With Emmanuel Macron becoming the new French President, education is being placed on the first priority of the French government with the greatest amount of state budget which is 51.29 milliards, about 12% of the total budget of 424.7 milliards. New education policies are, also going to be introduced in French education system. In this paper, one of those policy, to limit the class sizes in primary school in notably poor suburbs, will be discussed.
This paper will be divided into five parts. To start with, the philosophy of the French education will be explained, followed by the education system in France. Next, the situation of notably poor suburbs, banlieue in French, will be described. Then, a brief explanation will be given on the policy of small class education in primary education in notably poor suburbs. After that, the benefits and weaknesses of small class education will be compared, and recommendations will be drawn for the government. Finally, a conclusion will be drawn with the evidence found in the previous parts.
Philosophy of French Education.
According to Findlay et al. (2011), most of the social democracies across the world have sought to improve access to education because it has been proven that education is more of a social privilege which can results in the reproduction of social difference if the disparities are not reduced or eliminated. For this reason, most of these countries have improved access to education through meritocratic means as well as widening the participation strategies. Over the recent years, France has also put in place strategies which to support its educational philosophy. The general principles of French education philosophy are based on the French Constitution which asserts that it is the responsibility of the state to provide free, compulsory, and secular education to its citizens at all levels. French learning system focuses on the following general principles.
High Academic Expectations
Over the recent years there has been a significant impact of the Organization for Economic Cooperation Development (OECD) in France as compared to the period when the country averted the implementation of most of the education reforms (Dobbins & Martens 2011). This is because the OECD demanded the implementation of the highest levels of standards which could result in top academic performances. In the most recent years, the schools in France have obtained more academic freedom which has consequently resulted in high level of academic achievement. For instance, state and private schools have been allowed to enter into contracts with the state and coexist within the state system. Private schools which sign contracts with the state benefit since they obtain support from the state. Nonetheless, these schools are still subjected to regular checks and scrutiny aimed at attaining the highest levels of academic performance.
Another essential guiding principle for French education is the respect for teacher authority. The school system in France is made such that it gives appropriate respect to the teacher for their role in the learning process. This is to mean that the teachers and the students are required to show respect to the teaching authority as the leading authority in the school setting.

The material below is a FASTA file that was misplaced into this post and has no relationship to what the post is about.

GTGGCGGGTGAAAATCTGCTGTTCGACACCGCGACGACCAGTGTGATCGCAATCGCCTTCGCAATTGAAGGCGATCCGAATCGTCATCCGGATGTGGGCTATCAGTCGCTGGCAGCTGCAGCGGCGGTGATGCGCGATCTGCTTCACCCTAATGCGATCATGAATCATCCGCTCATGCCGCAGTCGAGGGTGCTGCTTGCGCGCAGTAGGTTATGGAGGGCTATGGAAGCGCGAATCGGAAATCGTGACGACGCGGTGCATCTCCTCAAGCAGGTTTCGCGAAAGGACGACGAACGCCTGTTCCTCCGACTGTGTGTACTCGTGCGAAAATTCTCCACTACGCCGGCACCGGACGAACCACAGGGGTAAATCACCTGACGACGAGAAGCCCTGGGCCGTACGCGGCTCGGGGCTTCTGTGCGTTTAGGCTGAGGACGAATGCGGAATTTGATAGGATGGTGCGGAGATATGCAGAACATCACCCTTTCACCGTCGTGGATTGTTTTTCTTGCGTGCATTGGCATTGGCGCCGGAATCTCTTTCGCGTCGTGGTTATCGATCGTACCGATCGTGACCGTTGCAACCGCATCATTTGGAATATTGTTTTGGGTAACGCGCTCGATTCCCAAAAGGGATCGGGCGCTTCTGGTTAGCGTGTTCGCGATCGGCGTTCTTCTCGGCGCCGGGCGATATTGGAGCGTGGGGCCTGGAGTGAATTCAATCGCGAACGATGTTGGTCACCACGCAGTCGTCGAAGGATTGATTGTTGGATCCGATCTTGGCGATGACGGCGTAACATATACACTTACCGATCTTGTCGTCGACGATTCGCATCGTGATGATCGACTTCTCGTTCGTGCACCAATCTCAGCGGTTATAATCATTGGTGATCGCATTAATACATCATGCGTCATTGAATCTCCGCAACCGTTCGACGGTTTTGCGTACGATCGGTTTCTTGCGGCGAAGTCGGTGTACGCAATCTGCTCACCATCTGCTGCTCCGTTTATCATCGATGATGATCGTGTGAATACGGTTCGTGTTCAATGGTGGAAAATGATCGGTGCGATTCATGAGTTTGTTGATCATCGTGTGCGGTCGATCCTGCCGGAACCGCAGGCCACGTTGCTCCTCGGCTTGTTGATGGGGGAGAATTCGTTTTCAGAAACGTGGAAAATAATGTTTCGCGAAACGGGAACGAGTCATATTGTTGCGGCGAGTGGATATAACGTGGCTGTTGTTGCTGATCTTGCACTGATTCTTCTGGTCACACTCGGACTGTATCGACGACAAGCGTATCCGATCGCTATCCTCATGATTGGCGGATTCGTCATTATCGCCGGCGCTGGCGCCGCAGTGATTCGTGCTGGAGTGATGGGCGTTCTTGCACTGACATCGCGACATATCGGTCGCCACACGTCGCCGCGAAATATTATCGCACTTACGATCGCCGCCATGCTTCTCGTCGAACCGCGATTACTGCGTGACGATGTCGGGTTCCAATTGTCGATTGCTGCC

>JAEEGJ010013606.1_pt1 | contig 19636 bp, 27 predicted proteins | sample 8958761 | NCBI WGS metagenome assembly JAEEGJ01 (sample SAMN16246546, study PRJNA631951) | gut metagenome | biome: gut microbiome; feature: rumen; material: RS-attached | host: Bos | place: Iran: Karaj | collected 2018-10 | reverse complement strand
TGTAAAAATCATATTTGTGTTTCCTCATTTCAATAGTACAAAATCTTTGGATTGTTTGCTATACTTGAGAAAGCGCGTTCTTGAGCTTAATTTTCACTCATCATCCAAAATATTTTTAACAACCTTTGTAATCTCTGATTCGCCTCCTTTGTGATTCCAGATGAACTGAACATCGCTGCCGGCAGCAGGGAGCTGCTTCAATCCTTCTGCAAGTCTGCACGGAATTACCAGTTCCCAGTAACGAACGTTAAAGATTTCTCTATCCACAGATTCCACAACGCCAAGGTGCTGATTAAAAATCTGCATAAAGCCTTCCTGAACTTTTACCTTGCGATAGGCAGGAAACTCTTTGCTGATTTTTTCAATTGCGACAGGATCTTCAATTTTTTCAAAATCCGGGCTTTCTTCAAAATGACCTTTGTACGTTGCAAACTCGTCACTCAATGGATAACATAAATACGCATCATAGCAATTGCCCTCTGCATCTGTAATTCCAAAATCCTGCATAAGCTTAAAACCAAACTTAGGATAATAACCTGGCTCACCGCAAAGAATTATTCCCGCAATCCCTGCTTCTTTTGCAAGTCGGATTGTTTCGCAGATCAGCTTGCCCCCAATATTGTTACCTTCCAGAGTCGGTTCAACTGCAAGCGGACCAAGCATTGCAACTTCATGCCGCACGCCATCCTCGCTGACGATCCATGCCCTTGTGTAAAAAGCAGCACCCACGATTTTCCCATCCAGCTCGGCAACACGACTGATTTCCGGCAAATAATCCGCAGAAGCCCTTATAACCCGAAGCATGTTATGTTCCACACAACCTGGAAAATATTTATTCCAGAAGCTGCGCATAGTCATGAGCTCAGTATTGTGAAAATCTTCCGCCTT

Secularism and Individual Competition
Another guiding principle to the philosophy of French education is that it is based on secularism principle. As such, the education system gives respect for the beliefs of pupils and parents by not integrating religious training as part of the syllabus. However, this does not mean that students cannot be taught religious education. The principle of religious freedom allows that the students can be allowed some days off so that they can be trained religious studies outside of school. Besides secularism, the French education system is also designed in a way that it allows for individual competition among the students. To achieve this, an absolute grading system has been developed to indicate the learning curve of students.
Stress on Analytical Thought
Education has been made compulsory in France, and it has been in the Law since 28 March 1882. However, one thing to note since the change is the shift of emphasis on analytical thought and rote learning style as opposed to the creative idea. This learning method emphasizes on the step-by-step methodological approach to thinking which enables one to break down challenging problems into single and manageable components.
The government seeks to ensure that there is a free provision of education at level 1 and level 2. This is seen as one of the famous proclamation of the 1948 Universal Declaration of Human Rights which espoused that education shall be free even if it is at elementary and fundamental stages (Bray & Kwo 2013). Under this principle, the running costs, building, and equipment were divided between the various local authorities. At the primary level, the municipalities provide school supplies and theoretically, parents also provide textbooks. In the secondary level, the state provides books and other essential supplies to the schools.
Education System in France
After completing nursery or kindergarten (Ecole maternelle), the compulsory system of education is divided into the following three stages:
Primary school (Ecole)
Middle school (college)
High school (lycee)
Preschool/nursery (Ecole Maternelle)
According to Expatica (2015), the Preschools or nursery schools provide care for children from the age of two and three years. This goes up to when they reach the age of 6. At this stage of the childs growth and development, the education system emphasizes reducing the gap in illiteracy by equipping children with intervention programs with skills such as reading comprehension and the ability to engage in referencing (Kleeck 2008).